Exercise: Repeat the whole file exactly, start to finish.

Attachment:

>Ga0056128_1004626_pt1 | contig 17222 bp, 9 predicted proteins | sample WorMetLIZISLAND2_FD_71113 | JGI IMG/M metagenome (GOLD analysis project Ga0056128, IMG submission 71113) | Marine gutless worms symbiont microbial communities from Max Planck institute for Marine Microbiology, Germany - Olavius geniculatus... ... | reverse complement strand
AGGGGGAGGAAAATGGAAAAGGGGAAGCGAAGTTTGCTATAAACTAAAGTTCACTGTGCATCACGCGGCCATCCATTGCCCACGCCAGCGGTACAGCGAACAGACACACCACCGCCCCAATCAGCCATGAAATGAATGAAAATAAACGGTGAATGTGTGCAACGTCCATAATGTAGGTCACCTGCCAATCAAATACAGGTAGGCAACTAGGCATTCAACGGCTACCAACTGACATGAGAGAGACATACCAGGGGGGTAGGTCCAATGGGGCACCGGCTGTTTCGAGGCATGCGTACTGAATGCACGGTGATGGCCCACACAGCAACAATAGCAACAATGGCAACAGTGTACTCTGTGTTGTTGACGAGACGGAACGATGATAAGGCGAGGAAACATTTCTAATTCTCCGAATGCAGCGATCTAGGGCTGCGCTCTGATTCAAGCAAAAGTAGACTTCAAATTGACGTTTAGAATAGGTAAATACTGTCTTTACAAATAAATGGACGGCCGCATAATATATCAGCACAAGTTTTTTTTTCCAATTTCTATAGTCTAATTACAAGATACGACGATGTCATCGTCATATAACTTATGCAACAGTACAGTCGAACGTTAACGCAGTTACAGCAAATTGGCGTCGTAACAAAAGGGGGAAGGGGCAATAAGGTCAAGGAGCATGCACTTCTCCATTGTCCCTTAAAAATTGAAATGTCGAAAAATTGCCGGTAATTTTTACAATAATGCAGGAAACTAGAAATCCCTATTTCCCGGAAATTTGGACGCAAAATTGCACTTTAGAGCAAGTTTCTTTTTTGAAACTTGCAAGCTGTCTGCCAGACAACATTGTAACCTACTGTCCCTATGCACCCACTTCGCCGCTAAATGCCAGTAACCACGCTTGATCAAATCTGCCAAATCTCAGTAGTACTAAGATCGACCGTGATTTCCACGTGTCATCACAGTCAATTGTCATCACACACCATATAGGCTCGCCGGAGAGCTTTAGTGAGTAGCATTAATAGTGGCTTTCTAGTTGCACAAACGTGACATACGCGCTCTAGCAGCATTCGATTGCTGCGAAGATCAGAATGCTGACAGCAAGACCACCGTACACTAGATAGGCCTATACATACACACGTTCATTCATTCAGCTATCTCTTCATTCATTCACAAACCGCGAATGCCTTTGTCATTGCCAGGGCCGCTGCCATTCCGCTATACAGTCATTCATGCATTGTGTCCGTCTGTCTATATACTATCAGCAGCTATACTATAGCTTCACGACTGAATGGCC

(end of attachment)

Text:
>Ga0056128_1004626_pt1 | contig 17222 bp, 9 predicted proteins | sample WorMetLIZISLAND2_FD_71113 | JGI IMG/M metagenome (GOLD analysis project Ga0056128, IMG submission 71113) | Marine gutless worms symbiont microbial communities from Max Planck institute for Marine Microbiology, Germany - Olavius geniculatus... ... | reverse complement strand
AGGGGGAGGAAAATGGAAAAGGGGAAGCGAAGTTTGCTATAAACTAAAGTTCACTGTGCATCACGCGGCCATCCATTGCCCACGCCAGCGGTACAGCGAACAGACACACCACCGCCCCAATCAGCCATGAAATGAATGAAAATAAACGGTGAATGTGTGCAACGTCCATAATGTAGGTCACCTGCCAATCAAATACAGGTAGGCAACTAGGCATTCAACGGCTACCAACTGACATGAGAGAGACATACCAGGGGGGTAGGTCCAATGGGGCACCGGCTGTTTCGAGGCATGCGTACTGAATGCACGGTGATGGCCCACACAGCAACAATAGCAACAATGGCAACAGTGTACTCTGTGTTGTTGACGAGACGGAACGATGATAAGGCGAGGAAACATTTCTAATTCTCCGAATGCAGCGATCTAGGGCTGCGCTCTGATTCAAGCAAAAGTAGACTTCAAATTGACGTTTAGAATAGGTAAATACTGTCTTTACAAATAAATGGACGGCCGCATAATATATCAGCACAAGTTTTTTTTTCCAATTTCTATAGTCTAATTACAAGATACGACGATGTCATCGTCATATAACTTATGCAACAGTACAGTCGAACGTTAACGCAGTTACAGCAAATTGGCGTCGTAACAAAAGGGGGAAGGGGCAATAAGGTCAAGGAGCATGCACTTCTCCATTGTCCCTTAAAAATTGAAATGTCGAAAAATTGCCGGTAATTTTTACAATAATGCAGGAAACTAGAAATCCCTATTTCCCGGAAATTTGGACGCAAAATTGCACTTTAGAGCAAGTTTCTTTTTTGAAACTTGCAAGCTGTCTGCCAGACAACATTGTAACCTACTGTCCCTATGCACCCACTTCGCCGCTAAATGCCAGTAACCACGCTTGATCAAATCTGCCAAATCTCAGTAGTACTAAGATCGACCGTGATTTCCACGTGTCATCACAGTCAATTGTCATCACACACCATATAGGCTCGCCGGAGAGCTTTAGTGAGTAGCATTAATAGTGGCTTTCTAGTTGCACAAACGTGACATACGCGCTCTAGCAGCATTCGATTGCTGCGAAGATCAGAATGCTGACAGCAAGACCACCGTACACTAGATAGGCCTATACATACACACGTTCATTCATTCAGCTATCTCTTCATTCATTCACAAACCGCGAATGCCTTTGTCATTGCCAGGGCCGCTGCCATTCCGCTATACAGTCATTCATGCATTGTGTCCGTCTGTCTATATACTATCAGCAGCTATACTATAGCTTCACGACTGAATGGCC